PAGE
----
Chevy’s overly-hyped Volt began rolling out to 150 members of the auto media yesterday. We are hearing a great range of opinion—from put-downs about the fuel economy to comments like these from Scott Burgess of the Detroit News:
There is no other electric vehicle in the world—in the world—that I could have hopped into at Detroit Metropolitan Airport, as I did on Sunday, and potentially driven to Miami or Los Angeles or Buenos Aires without ever having to plug the car into an outlet.
And, he concludes, it “is a hoot to drive,” with good acceleration, handling, and an almost-silent ride.
The key is twofold: how you define fuel economy, which the EPA has yet to determine for this dual-powered car, and how the Volt will be used. Will it be mostly an EV, making 30-mile roundtrips, or extended-range trips, or a combination?
Recharging methods also have a big impact on a car’s functionality. At 110 volts, a full recharge of the Leaf takes about 16 hours; 220-volt recharging cuts that time in half. But with the Volt’s gas engine on board, you eliminate not only this inconvenience but the “range anxiety” problem. Technical details of the interactions between the two Volt powerplants are here.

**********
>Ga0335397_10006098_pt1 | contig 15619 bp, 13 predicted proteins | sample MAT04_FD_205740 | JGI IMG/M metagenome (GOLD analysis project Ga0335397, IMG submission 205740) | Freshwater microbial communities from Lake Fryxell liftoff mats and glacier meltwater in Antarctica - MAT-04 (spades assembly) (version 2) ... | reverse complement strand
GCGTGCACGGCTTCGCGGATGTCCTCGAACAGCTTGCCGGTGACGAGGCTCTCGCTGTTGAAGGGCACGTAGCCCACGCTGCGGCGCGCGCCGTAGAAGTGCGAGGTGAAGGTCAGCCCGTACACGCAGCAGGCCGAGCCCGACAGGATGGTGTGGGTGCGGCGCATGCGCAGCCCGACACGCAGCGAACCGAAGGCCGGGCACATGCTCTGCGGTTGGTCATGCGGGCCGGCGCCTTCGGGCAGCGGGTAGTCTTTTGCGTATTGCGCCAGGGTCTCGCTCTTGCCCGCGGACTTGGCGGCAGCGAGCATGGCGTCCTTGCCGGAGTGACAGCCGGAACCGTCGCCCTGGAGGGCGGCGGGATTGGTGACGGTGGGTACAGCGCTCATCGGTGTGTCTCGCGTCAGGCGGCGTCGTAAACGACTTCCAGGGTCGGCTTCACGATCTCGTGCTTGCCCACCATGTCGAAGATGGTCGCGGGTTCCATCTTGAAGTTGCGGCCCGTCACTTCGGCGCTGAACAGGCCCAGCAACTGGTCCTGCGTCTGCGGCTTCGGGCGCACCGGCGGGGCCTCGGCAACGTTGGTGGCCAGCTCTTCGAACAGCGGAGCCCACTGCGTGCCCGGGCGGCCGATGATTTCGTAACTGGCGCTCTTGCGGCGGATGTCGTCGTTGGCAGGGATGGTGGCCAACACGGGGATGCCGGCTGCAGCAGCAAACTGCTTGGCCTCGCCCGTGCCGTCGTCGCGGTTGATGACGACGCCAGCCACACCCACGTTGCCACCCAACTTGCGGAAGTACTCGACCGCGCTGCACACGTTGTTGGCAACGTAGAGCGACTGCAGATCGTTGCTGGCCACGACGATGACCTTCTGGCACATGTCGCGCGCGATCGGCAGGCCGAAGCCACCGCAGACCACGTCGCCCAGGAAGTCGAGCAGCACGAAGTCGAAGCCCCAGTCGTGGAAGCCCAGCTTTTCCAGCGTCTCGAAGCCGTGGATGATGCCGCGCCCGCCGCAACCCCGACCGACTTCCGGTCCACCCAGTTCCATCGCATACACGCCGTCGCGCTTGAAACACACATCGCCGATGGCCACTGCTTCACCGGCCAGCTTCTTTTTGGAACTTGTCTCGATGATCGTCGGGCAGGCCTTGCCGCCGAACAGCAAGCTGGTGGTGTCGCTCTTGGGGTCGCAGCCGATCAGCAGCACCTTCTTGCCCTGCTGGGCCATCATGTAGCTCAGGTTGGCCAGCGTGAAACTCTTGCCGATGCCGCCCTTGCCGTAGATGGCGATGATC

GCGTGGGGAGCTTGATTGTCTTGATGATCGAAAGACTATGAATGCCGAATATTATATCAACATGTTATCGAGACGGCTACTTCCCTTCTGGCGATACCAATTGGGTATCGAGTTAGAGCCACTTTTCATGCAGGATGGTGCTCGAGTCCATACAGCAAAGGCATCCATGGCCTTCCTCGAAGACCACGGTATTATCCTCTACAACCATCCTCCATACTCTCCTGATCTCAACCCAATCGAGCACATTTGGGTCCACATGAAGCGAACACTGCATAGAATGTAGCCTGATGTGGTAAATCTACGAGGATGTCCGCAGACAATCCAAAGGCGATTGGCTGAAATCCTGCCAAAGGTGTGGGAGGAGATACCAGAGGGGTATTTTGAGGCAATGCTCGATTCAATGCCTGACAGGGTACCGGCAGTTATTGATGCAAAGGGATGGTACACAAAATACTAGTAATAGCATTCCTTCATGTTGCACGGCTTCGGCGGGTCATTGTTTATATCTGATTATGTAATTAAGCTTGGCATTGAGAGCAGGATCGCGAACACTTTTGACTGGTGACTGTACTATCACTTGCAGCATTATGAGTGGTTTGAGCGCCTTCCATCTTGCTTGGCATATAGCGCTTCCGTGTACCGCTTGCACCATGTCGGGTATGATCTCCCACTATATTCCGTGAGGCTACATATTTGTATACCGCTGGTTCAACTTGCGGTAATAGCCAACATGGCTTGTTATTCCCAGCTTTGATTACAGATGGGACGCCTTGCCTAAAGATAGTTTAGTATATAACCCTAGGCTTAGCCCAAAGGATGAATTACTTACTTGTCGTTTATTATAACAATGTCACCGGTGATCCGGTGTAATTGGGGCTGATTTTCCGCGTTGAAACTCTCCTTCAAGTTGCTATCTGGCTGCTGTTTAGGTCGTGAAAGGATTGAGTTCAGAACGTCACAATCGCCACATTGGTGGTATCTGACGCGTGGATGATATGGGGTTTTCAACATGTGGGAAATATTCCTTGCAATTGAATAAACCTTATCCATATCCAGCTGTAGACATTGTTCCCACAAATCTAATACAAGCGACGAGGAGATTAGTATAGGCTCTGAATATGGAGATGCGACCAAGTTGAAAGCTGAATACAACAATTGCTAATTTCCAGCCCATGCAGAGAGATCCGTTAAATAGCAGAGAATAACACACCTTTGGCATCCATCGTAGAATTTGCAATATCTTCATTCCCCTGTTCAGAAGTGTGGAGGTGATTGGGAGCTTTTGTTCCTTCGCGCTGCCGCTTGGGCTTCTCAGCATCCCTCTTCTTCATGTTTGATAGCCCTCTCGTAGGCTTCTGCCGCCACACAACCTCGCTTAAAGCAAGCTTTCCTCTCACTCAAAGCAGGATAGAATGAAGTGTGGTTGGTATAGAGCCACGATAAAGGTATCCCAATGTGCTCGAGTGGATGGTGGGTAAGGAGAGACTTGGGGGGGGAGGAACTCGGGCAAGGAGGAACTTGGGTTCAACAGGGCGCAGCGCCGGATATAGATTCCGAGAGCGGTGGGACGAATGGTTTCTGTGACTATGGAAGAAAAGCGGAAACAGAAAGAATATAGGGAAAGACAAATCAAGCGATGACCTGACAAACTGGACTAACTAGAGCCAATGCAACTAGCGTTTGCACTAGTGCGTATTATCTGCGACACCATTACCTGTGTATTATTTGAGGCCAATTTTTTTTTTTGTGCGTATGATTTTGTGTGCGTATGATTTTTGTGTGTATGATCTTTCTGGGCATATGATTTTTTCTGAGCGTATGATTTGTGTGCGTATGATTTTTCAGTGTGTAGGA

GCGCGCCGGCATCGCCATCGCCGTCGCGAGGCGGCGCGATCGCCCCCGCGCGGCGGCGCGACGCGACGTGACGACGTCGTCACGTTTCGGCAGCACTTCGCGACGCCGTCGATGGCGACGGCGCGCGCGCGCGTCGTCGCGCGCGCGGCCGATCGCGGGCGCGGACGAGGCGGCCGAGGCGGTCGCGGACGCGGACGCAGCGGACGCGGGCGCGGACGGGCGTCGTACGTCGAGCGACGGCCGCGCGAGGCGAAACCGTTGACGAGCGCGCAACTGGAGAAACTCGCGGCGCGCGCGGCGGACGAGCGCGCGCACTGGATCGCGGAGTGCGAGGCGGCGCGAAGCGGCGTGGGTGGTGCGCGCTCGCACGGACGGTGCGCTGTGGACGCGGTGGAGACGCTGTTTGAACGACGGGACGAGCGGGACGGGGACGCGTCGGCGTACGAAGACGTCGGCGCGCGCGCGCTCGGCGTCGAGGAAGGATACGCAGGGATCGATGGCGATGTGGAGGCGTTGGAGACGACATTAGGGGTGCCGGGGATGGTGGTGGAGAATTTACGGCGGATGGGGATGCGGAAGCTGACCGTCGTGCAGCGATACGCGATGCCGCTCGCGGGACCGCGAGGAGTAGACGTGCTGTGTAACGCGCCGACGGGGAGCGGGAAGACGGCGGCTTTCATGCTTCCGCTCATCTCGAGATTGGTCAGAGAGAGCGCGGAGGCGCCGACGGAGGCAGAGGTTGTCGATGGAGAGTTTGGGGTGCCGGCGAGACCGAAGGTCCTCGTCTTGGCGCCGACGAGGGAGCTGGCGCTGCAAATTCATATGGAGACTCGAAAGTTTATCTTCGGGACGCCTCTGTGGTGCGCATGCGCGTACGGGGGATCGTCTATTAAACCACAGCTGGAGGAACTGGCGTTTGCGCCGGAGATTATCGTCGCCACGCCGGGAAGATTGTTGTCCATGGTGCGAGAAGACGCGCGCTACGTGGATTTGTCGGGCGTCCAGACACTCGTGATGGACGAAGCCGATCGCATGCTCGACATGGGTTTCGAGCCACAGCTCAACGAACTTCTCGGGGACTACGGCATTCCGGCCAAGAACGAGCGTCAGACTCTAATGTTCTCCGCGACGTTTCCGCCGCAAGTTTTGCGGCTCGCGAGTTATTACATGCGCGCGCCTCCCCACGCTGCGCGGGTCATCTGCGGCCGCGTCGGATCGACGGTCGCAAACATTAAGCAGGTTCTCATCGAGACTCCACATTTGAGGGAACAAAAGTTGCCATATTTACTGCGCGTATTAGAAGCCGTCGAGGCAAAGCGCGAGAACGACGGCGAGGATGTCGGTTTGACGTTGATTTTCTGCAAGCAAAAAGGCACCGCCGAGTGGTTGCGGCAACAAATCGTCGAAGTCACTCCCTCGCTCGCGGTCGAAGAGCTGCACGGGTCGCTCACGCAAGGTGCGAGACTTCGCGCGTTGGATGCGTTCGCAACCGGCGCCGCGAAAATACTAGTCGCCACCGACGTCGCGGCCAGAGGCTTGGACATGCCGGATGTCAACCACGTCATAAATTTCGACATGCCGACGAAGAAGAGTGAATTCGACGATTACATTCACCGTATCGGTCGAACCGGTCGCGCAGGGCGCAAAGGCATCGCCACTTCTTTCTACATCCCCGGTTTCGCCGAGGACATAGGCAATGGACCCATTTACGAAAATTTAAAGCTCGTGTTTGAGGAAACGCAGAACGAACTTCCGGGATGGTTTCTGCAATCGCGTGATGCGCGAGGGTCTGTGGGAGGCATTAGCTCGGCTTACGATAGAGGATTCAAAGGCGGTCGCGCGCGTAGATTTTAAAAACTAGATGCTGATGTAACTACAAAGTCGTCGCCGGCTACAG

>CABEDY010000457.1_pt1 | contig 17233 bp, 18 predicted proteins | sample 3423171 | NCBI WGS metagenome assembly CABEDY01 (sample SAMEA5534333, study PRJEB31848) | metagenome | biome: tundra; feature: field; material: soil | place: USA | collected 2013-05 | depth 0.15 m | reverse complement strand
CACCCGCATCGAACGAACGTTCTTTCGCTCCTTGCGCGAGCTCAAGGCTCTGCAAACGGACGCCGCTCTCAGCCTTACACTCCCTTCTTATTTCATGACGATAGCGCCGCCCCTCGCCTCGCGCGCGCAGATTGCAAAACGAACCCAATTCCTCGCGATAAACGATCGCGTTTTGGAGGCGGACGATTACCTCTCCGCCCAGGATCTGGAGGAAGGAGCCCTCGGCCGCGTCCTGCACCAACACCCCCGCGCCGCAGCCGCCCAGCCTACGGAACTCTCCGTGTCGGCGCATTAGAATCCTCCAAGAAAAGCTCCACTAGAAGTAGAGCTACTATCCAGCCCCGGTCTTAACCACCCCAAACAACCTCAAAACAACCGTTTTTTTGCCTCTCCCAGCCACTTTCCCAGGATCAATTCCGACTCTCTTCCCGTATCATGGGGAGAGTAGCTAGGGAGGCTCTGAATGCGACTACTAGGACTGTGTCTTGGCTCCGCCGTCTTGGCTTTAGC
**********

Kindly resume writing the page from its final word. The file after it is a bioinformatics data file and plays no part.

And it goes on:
From what I’ve read, the Volt will function most effectively as a combination vehicle, with daily commutes of around 30-35 miles (full EV operation) and occasional longer trips, recharging with the gas engine. For its fairly aggressive 152 miles of EV operation, Car and Driver figured 74 MPGe, with some caveats. For gas-engine running, they got an average 35 mpg.
There are many variables here, and the point is that this car will serve best by running in EV mode most of the time. It is a great technological achievement for GM, and whether it will sell depends not on the company’s hype but on acceptance by commuter car-buyers.
Does the concept of the Volt make sense to you? Would such a car fit your driving needs?